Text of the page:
It was a weekend of experimenting - for starters, I made David Lebovitz' peanut slaw which I first saw over on Jill's blog. I really liked the non-mayo based slaw, but I would recommend using lime juice for a more authentic asian flavor - the lemon that I used was too overwhelming and a bit jarring with the peanut butter for our taste. I'll also use toasted sesame seed oil in place of the vegetable oil the next time to further reinforce the asian theme.
The second new ingredient was whole Spanish mackerel, which made my 3rd fish meal in a week. We grilled them whole, head and tail on, after I had the relatively straightforward joy of gutting them. They're not the prettiest of looking fish (are any of them, truly?), and particularly not when I start playing with its head. Here's a bad shot after I pulled the lower jaw down and to make its tongue stick out - picture the fish going "ahhhhhhh" like you do in the doctor's office. That's just how mature I am at dinner these days...
Posted by PharmaFoodie at 7:17 AM
Saturday, July 10, 2010
Posted by PharmaFoodie at 12:02 PM
Friday, July 9, 2010
So what if it was 5 days ago when I had a tasty but particularly lethal margarita - well, it was perhaps the two glasses of wine before the margarita that did me in. Here's a pic of my tequila-related injury, where my leg lost a battle with a coffee table - still looks nasty, 5 days later, but it definitely didn't hurt at the time!
Anyhow, I'm convinced it's the tequila that's thrown me off balance this week. It could also be the oppressive heat we've been having in New England, combined with my allergies flaring up and going to a friend's birthday dinner that ran pretty late on Wednesday night, but I'm going with the tequila as the primary culprit. I ended up being very tired on Thursday but I had some egg yolks sitting in our fridge that I needed to use. So despite my bleary-eyed exhaustion, I was determined at 8:30pm to make David Lebovitz' Goat Cheese Custards.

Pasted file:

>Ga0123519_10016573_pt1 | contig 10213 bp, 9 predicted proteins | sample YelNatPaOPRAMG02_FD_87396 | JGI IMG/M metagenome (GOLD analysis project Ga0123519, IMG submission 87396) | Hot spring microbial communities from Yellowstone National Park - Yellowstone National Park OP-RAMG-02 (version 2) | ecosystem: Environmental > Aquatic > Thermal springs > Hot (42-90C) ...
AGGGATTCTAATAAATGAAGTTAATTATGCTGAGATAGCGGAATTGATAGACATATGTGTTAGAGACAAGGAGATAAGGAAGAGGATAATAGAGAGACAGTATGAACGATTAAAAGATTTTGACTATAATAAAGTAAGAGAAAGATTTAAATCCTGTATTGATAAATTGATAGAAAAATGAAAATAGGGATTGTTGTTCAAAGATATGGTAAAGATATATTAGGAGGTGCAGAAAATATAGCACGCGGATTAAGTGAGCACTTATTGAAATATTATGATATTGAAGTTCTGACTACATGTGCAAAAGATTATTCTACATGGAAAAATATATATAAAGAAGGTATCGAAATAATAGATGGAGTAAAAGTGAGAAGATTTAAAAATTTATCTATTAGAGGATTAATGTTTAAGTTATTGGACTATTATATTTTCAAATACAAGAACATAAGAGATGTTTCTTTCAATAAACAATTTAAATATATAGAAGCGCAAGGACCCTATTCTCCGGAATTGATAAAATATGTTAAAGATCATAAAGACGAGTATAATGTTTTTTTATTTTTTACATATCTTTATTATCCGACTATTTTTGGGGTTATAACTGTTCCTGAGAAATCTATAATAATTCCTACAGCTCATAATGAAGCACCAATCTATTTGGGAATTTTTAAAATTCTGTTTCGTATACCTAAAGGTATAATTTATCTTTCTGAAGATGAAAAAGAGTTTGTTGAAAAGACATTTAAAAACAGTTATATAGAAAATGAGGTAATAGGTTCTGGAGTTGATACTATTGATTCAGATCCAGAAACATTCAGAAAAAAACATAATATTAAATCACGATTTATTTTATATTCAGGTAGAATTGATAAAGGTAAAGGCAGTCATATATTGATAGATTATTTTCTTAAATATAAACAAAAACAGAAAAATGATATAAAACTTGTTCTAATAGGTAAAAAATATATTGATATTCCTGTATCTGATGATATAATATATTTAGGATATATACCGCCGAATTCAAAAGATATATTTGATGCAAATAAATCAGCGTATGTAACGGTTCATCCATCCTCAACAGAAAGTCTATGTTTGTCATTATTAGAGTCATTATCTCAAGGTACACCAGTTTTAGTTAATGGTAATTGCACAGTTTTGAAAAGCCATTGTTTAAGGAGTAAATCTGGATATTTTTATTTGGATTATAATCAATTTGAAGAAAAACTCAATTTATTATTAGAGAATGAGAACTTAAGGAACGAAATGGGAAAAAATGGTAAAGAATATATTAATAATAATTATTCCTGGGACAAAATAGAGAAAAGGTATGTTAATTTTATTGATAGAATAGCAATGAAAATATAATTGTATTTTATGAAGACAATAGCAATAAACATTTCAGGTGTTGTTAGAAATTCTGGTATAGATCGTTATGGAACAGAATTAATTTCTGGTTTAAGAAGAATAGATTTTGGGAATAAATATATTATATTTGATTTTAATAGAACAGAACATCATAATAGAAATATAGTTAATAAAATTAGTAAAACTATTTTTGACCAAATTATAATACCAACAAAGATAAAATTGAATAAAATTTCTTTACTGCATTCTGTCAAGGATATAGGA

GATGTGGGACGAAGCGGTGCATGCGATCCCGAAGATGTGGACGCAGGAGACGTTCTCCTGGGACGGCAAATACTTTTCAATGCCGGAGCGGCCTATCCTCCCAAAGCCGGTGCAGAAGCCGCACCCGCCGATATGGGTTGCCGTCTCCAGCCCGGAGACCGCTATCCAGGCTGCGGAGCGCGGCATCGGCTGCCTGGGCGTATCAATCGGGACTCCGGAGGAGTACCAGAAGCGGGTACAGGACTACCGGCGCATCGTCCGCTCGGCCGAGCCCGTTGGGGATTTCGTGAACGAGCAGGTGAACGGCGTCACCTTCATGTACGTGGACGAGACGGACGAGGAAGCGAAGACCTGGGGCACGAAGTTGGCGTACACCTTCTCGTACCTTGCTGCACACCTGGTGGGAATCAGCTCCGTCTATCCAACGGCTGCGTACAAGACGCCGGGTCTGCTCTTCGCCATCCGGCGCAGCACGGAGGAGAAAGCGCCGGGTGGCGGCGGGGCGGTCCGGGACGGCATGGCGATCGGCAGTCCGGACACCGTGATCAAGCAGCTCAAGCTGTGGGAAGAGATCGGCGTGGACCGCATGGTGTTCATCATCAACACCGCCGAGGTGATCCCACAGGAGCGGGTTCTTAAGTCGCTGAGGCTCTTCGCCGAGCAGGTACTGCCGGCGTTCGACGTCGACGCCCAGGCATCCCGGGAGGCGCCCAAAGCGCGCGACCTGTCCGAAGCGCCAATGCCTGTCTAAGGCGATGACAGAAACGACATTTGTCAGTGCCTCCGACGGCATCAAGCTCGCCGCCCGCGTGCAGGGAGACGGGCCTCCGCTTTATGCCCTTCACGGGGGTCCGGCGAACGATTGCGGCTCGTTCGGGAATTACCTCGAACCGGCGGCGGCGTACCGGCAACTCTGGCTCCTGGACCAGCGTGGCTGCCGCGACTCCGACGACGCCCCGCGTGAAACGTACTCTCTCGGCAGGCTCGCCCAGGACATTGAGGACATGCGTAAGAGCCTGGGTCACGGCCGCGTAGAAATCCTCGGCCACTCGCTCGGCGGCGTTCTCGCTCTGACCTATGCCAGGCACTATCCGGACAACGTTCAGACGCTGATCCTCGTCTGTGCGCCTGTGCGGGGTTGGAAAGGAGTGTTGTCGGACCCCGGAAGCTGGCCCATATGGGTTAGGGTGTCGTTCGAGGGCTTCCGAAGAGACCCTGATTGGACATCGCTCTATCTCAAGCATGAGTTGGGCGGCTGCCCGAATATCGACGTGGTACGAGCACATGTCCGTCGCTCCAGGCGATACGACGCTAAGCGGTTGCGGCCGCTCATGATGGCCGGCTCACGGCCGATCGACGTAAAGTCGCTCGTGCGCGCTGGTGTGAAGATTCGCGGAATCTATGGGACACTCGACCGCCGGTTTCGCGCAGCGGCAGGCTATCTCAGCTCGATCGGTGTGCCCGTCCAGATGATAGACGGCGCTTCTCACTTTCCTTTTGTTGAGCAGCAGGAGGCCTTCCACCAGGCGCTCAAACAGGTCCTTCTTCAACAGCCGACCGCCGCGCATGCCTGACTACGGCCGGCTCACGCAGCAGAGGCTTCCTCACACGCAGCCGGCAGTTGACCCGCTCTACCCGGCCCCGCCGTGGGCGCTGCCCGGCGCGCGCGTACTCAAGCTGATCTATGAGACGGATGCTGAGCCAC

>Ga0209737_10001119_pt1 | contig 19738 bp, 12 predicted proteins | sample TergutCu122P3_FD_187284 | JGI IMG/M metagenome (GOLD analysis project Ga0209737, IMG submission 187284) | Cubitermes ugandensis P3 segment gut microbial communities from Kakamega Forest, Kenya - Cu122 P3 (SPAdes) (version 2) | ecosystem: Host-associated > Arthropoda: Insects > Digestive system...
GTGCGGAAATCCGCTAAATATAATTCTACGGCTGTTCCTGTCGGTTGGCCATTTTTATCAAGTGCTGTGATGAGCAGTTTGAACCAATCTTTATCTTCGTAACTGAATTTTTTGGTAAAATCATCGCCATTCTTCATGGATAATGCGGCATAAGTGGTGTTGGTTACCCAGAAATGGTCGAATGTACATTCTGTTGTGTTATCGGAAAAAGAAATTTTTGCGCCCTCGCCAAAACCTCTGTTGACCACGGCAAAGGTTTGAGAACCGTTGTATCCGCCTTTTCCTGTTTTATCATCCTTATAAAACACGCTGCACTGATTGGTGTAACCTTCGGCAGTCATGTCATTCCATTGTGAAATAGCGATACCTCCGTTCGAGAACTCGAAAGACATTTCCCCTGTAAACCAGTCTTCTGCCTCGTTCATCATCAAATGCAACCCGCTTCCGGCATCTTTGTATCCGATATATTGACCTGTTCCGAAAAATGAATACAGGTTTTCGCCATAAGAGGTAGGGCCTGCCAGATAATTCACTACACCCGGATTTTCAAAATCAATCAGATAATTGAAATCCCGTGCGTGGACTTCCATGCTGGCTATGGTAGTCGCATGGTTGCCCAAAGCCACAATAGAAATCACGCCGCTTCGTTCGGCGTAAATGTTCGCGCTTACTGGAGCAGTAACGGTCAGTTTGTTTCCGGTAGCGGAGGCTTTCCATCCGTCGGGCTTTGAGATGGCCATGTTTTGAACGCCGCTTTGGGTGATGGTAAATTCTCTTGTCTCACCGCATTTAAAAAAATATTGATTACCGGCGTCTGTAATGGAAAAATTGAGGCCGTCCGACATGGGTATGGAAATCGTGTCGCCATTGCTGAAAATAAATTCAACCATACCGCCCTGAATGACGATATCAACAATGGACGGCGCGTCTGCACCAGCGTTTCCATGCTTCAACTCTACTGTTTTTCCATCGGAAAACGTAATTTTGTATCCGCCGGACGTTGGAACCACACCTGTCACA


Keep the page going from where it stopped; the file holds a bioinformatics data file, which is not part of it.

His recipe can be found here, along with some beautiful photos, but it's super simple and consists of just 5 ingredients (ack, I hope I don't sound like that awful chick on the Food Network): fresh goat cheese, sugar, milk, egg yolks and vanilla. Throw all in a blender then bake in a water bath. Should have been a fast and easy dessert.
We'd bought some fresh goat cheese that came from a farm in Massachusetts (available from Whole Foods, we are not that dedicated in chasing down our food - yet) and was very tightly vacuum sealed, making it much harder to cut open in my tired state. I hacked my way through the heavy outer wrapping and threw the freed goat cheese log into the blender without much thought. The rest of the ingredients went in and I whirred away. I tasted it to see what it was like (quite good, like a tangy cheesecake) and noticed that the mixture seemed to still be a little lumpy, so I gave it a few more seconds of blending and assumed it would be fine.
Pouring the mixture into the first ramekin resulted in a puddle of lumps. I leaned in for closer inspection and pulled up shredded bits of plastic as the source of the lumps. After I uttered "what the?" and upon seeing the offending plastic bits, my husband helpfully said "There's an inner wrapping of plastic around the cheese - did you remove it?".
No - no, I definitely did not remove it. I didn't even see it. I'd never been the one to handle this cheese before (my husband is always the one to add goat cheese to salads) so it was unfamiliar packaging to me. The struggle with the outer wrapping had worn me out and the lighting was dim where I had the blender so the goat cheese package got the better of me. I tried to salvage it by straining out the plastic shards, but only a thin liquid came through which didn't look like it would bake properly. I was too tired and there were too many bits of plastic to pick them out (I'd been thorough in my blending), so I declared defeat, threw the mixture in the trash and went to bed. So much for trying to be resourceful and use up some leftover egg yolks - at least I know it will be tasty the next time I attempt this recipe and I will definitely be looking for any and all plastic wraps in the future.
Wednesday, July 7, 2010